Canada geese are as common as cornfields, but their Arctic cousins make a February spectacle.
The cackling of thousands of snow geese is an exciting sound that isn't heard much in the fall. They are noisy birds, and flocks can often be heard from more than a mile away. They can even be heard in the sky when they can't be seen.
Snow geese and white-fronted geese - commonly known as "speckle bellies" for their salt-and-pepper breast markings - are unique migrants that tend to bypass us on their southward migration in the fall.
But they stop in Southwest Idaho and eastern Oregon during late winter and early spring on their arduous journey from Central California to their breeding grounds in the Arctic.
The stop here is usually brief because there's not enough food to keep large flocks for long, so each group may only stay a few days depending on the weather.
According to Idaho Fish and Game biologist Jeff Knetter, upward of 50,000 birds migrate through the area, so there's a fairly constant stream of geese stopping by in late winter and early spring.
The snow geese are easily identifiable by their white bodies and black-tipped wings, but not all look the same. The "blue goose" is actually a snow goose with a color variation, much like one that creates an albino deer.
These birds have a white head and grey/blue body that never morphs into the standard white coloration, and they are easy to spot among the large flocks of white geese.
Snow geese are marathon migrants that spend more than half the year migrating between warmer wintering areas and Arctic breeding grounds.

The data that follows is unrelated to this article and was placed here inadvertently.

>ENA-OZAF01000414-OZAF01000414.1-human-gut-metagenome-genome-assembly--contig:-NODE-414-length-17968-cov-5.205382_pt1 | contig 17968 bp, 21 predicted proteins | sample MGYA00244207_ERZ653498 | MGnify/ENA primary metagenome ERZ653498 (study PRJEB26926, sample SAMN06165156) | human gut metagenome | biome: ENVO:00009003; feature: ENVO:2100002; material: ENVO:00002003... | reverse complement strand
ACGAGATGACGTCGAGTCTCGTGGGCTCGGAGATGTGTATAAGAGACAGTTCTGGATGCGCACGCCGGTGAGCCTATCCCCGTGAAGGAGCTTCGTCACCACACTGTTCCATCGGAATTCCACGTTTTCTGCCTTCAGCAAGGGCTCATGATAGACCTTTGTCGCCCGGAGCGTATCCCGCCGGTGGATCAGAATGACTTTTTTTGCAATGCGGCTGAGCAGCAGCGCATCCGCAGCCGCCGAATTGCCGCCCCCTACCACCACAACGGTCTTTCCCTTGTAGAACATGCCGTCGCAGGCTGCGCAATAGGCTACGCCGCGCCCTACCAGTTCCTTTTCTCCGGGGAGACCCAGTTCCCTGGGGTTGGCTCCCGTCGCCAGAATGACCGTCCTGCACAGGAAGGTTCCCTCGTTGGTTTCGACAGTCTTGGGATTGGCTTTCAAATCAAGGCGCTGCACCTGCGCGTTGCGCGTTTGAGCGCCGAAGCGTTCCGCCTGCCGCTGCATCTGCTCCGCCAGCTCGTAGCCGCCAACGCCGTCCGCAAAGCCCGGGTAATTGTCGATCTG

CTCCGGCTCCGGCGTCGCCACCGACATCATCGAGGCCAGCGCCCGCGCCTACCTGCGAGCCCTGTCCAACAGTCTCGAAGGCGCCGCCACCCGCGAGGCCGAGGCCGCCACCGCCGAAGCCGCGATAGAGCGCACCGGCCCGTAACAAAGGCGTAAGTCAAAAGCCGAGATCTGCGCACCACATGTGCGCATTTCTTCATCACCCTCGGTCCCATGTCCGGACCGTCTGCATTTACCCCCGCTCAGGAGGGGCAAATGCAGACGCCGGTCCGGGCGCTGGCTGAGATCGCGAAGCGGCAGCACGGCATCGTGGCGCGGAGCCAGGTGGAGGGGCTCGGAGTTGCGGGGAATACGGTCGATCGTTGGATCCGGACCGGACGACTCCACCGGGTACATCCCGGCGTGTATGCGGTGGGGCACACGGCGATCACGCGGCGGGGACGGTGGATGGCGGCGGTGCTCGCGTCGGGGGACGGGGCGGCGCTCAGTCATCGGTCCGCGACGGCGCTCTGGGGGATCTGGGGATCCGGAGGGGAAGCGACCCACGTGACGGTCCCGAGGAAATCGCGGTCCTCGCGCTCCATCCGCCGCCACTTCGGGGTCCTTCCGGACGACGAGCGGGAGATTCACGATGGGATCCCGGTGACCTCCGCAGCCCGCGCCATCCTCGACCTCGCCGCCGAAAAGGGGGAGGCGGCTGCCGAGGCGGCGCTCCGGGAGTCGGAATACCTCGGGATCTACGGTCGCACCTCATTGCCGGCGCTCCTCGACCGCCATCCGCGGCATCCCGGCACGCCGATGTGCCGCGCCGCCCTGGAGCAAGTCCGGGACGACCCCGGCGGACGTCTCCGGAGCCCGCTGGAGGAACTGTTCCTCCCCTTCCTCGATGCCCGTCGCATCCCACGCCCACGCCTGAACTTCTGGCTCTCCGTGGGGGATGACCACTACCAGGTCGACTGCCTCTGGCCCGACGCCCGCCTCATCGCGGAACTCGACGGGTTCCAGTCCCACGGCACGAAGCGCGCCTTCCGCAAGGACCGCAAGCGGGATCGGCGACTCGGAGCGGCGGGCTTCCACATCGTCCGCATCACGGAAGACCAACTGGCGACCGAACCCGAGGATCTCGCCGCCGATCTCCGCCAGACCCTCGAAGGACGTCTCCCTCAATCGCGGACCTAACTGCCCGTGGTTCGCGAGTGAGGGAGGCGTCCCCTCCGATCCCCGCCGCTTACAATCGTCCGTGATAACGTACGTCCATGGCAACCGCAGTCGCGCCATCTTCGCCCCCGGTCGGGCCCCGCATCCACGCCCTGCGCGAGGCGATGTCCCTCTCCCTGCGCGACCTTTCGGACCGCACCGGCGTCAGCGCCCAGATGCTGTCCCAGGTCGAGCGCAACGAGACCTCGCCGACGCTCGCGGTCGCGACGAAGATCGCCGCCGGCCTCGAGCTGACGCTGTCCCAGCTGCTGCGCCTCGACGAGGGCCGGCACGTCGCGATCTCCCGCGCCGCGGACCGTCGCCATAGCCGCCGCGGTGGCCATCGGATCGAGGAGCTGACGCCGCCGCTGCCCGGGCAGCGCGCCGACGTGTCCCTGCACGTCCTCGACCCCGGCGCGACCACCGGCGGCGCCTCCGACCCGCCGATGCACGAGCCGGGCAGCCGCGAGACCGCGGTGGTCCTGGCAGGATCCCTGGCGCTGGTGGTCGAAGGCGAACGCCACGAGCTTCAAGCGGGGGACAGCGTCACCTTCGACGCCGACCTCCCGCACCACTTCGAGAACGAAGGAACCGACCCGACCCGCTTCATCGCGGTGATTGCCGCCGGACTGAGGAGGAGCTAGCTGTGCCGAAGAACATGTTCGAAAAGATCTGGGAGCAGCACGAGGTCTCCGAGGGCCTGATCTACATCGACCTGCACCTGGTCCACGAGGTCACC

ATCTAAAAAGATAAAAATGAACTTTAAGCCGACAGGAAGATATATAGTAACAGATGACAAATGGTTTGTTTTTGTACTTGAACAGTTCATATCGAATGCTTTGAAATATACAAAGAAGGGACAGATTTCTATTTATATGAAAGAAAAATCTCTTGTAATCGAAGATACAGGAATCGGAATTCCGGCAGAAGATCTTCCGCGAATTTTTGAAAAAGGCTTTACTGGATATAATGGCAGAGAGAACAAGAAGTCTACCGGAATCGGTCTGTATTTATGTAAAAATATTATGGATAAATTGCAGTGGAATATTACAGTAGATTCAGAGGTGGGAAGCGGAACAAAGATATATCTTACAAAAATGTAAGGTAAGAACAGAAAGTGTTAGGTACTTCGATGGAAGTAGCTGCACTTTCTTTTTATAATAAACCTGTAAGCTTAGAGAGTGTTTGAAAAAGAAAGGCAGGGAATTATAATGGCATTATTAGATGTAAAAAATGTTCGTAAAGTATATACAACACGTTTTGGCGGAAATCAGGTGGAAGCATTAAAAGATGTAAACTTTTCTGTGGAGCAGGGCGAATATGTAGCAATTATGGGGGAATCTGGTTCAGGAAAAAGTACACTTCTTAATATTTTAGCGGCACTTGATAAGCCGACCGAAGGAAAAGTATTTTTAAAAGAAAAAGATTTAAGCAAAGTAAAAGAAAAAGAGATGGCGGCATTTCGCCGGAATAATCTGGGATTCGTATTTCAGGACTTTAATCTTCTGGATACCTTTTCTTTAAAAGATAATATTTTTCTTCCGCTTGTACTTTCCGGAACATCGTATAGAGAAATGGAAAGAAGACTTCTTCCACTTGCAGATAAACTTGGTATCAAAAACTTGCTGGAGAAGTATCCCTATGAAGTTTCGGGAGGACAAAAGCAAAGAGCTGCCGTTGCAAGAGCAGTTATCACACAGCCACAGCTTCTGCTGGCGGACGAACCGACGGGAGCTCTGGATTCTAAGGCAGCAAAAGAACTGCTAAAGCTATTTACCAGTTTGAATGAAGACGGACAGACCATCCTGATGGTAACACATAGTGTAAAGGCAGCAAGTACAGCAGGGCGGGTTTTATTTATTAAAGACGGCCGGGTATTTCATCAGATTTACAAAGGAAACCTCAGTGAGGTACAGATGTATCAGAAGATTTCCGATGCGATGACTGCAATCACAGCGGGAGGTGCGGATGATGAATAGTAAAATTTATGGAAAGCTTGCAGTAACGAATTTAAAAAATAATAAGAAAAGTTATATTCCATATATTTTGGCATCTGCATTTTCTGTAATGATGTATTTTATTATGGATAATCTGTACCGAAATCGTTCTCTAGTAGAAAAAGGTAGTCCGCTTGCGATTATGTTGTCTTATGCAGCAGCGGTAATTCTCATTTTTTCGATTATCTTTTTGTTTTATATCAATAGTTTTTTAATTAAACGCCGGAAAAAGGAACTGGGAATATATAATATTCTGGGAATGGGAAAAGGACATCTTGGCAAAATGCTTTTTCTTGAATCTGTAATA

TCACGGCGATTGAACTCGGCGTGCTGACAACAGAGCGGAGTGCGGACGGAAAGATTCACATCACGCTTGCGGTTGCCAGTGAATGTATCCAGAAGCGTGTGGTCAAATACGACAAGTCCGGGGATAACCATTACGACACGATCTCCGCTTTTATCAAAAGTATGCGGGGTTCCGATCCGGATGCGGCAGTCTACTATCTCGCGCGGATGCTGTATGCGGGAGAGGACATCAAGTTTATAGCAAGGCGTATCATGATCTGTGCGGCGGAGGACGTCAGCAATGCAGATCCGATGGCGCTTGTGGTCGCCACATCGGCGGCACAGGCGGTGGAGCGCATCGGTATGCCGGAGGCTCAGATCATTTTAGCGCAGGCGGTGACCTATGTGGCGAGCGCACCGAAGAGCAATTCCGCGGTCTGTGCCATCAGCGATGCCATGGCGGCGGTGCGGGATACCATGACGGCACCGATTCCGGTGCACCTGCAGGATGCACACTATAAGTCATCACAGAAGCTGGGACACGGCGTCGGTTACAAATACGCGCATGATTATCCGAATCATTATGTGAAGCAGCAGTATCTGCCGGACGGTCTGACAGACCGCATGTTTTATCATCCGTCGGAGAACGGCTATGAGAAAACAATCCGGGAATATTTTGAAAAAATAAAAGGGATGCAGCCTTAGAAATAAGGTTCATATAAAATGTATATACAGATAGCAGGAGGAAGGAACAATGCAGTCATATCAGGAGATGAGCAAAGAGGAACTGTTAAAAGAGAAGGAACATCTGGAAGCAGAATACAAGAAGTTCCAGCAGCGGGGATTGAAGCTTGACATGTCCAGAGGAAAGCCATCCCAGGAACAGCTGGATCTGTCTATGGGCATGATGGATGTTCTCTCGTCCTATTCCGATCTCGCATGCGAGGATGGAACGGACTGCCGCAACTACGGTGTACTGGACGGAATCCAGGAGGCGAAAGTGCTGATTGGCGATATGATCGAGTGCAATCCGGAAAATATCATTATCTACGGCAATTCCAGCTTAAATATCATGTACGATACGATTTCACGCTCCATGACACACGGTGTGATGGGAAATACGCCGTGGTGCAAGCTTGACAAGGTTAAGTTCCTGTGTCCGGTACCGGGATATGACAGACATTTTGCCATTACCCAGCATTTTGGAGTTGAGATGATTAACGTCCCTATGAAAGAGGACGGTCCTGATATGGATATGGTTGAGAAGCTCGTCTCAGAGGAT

The Pacific and Central fly ways host only a fraction of the snow geese migrations. Other parts of the country host millions of the birds, which for years have been considered overpopulated to the point of damaging their fragile nesting grounds in the Arctic.
Fort Boise Wildlife Management Area is a prime viewing spot this time of year to see snow geese. The fields around Parma and Roswell also provide the opportunity to see the fascinating voyagers firsthand.
While a large flock of white snow geese is easy to spot, keep your eyes open for smaller flocks of white-fronted geese.
Its head, neck and upper back are grayish-brown; the lower back and rump are a dark brown with its tail edged in white. The bird's bill is pink and its legs and feet are orange.
The timing of their migration often coincides with snow geese.
If you take a drive to spot snow geese or white-fronted geese, don't be alarmed if you hear gun blasts.
Because snow geese are so abundant and have different migration timing than most waterfowl, there's a spring hunting season for them that lasts until March 10.
To hear a snow goose's call, go to allaboutbirds.org/guide/Snow_Goose/id.
Mark Krepps is a freelance writer, author and blogger. He is a father of three boys and has lived in Idaho for 16 years.